2018 Year In Review

Economic Overview

Global equities posted sharp declines in the December quarter, delivering their worst yearly performance in seven years largely on the back of the final three months. The major concerns were global trade, slowing economic growth and the US Federal Reserve’s plans for further interest rate rises. Government bond yields generally fell (prices rose), reflecting the broad uncertainty.

In the US, the US-China trade dispute also continued to hamper investor optimism. The Federal Reserve (Fed) raised interest rates in December on continued stability in economic data. The labour market remained extremely strong. However, the central bank grew otherwise more dovish in tone, signalling a more cautious view for coming months.

GDP growth forecasts were revised down for 2019, with inflation projections also adjusted downwards. Warnings from several notable firms – most significantly from Apple – also fanned fears that earnings growth may slow.

In the Eurozone, data pointed to slowing momentum in the EU economy. The flash composite purchasing managers’ index for December showed business activity slowed to the weakest level in over four years. The index came in at 51.3, down from 52.7 in November.

The “gilets jaunes” protests in France and weak demand for new cars were factors weighing on activity. As expected, the European Central Bank confirmed the end of its bond-buying program in December and reiterated that interest rates would remain on hold “at least through the summer of 2019”.

In the UK, despite the uncertainty, and the risk of a recession in the event of a “no deal” Brexit, the economy continued to recover from the very poor start to 2018. UK Q3 GDP growth came in at 0.6% quarter-on-quarter as expected, up from 0.4% in Q2 and the fastest pace since Q4 2016.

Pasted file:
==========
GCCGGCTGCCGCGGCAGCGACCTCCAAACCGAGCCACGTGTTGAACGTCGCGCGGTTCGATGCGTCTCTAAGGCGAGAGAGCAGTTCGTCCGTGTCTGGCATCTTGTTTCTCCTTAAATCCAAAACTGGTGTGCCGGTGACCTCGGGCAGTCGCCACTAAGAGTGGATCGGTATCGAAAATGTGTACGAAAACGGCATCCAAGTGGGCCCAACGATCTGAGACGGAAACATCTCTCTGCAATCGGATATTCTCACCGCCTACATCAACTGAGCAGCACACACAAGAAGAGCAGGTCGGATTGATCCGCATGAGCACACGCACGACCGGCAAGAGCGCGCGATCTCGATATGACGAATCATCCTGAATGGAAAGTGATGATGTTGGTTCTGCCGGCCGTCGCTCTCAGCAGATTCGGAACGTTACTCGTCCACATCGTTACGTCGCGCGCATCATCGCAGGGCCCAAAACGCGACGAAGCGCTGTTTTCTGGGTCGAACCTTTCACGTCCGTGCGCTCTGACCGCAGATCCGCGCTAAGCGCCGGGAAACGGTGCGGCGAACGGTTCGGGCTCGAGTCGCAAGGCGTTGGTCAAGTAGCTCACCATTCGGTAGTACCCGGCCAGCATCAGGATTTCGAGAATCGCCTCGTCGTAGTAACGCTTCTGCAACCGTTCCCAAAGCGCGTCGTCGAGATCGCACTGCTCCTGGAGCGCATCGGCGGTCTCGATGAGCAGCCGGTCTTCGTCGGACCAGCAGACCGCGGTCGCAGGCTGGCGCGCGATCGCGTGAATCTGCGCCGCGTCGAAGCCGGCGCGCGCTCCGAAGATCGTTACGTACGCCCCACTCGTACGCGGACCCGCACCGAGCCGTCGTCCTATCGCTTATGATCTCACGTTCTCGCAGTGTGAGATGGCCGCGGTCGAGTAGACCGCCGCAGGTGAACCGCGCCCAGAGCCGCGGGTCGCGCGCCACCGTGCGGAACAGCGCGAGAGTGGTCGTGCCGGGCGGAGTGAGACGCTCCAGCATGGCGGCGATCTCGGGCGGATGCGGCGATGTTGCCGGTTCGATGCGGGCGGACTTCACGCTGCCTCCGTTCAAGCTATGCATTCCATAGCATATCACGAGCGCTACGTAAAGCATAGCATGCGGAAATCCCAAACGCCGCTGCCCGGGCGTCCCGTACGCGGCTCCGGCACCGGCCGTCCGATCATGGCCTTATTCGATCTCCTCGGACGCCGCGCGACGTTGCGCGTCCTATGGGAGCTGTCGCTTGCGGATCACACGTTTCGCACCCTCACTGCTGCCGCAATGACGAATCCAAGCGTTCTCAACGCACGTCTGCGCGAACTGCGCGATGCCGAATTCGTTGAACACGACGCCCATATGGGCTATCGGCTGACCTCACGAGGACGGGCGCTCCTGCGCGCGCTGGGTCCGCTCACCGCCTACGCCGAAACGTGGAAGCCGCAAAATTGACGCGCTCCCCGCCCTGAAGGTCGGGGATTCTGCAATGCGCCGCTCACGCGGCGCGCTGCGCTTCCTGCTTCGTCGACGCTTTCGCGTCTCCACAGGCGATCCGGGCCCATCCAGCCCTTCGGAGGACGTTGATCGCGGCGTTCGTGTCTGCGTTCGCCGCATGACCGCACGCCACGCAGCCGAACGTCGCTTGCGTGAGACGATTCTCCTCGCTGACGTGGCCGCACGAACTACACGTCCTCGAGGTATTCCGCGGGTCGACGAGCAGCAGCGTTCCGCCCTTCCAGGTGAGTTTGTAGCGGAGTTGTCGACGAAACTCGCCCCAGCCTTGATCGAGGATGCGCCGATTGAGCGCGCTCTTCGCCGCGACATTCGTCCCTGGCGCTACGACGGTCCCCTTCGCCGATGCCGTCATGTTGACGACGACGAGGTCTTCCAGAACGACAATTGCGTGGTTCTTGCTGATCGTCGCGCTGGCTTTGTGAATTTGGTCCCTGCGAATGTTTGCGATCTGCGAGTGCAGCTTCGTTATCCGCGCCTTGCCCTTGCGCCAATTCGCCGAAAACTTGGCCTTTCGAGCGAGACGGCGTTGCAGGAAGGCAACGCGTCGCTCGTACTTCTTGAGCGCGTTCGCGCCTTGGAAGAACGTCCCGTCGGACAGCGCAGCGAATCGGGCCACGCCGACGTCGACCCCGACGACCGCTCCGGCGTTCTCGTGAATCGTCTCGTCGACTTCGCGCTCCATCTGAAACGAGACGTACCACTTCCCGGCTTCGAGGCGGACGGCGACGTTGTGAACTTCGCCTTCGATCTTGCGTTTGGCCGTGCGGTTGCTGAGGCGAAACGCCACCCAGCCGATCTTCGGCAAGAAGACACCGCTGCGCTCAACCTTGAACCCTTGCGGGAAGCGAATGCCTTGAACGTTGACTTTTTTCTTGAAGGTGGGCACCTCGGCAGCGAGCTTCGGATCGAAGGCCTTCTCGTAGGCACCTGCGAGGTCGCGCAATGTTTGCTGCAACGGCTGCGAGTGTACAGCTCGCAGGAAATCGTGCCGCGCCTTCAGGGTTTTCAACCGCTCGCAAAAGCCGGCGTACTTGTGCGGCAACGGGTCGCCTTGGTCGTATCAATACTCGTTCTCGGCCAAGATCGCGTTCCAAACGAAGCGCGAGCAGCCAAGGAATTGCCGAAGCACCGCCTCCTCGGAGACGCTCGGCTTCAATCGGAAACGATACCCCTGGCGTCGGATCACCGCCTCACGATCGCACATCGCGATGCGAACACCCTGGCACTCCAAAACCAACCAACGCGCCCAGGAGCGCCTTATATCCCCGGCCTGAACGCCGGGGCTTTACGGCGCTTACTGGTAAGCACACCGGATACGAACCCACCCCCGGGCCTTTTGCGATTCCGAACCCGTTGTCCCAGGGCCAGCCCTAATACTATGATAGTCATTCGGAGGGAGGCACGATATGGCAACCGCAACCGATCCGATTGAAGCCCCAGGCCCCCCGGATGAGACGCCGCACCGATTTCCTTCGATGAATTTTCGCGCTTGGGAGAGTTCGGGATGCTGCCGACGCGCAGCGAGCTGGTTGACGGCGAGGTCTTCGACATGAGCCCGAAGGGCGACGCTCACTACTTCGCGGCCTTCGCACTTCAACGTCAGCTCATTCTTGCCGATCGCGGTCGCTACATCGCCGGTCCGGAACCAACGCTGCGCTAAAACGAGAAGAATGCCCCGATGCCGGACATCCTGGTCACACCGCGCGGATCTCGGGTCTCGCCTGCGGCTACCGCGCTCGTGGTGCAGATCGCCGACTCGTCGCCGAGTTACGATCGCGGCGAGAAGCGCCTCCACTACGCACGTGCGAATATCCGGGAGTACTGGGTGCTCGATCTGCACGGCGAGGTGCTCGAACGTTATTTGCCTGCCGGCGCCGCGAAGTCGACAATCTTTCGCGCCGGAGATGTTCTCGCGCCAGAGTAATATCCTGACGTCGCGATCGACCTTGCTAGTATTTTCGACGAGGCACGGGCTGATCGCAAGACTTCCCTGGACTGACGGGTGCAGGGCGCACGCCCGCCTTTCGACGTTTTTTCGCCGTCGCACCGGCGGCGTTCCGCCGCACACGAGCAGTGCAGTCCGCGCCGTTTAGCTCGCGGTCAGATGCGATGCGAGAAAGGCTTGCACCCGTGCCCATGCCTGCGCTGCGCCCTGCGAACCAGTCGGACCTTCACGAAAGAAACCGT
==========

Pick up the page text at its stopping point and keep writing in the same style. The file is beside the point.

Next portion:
More recent data, however, has been volatile: UK retail sales disappointed in October, falling -0.5% month-on-month, but bounced back very sharply in November, increasing by 1.4% month-on-month, which was significantly above consensus expectations. UK households enjoyed an acceleration in wage growth and lower inflation over the period.

In Japan, little changed during the quarter. The Bank of Japan’s regular policy committee meetings resulted in no change to monetary policy, as expected. Economic news was somewhat mixed, but all the data needs to be viewed in the context of a succession of natural disasters in Japan which caused some slowdown in activity followed by a relatively strong rebound in subsequent months.

In December, the Reserve Bank of Australia (RBA) once again held the official cash rate at 1.5%, extending Australia’s longest ever stretch without a rate move to 28 months. RBA Governor Philip Lowe noted that global economic expansion was continuing, but there were ‘some signs of a slowdown in global trade, partly stemming from ongoing trade tensions.’

Even with continued low rates, there was no sign of an end to the property price falls in some mainland capitals, with Sydney recording the biggest annual decline since May 1983, according to CoreLogic.

Persistent concerns over the US-China trade conflict and the pace of US interest rate hikes dominated sentiment across Asia ex Japan. The darkening global economic outlook further troubled investors. Notably, China’s economy recorded its weakest quarterly growth since the global financial crisis. Industrial production and retail sales also slowed more than expected, heightening growth concerns.

Market Overview

Asset Class Returns

The following outlines the returns across the various asset classes to the 31th December 2018.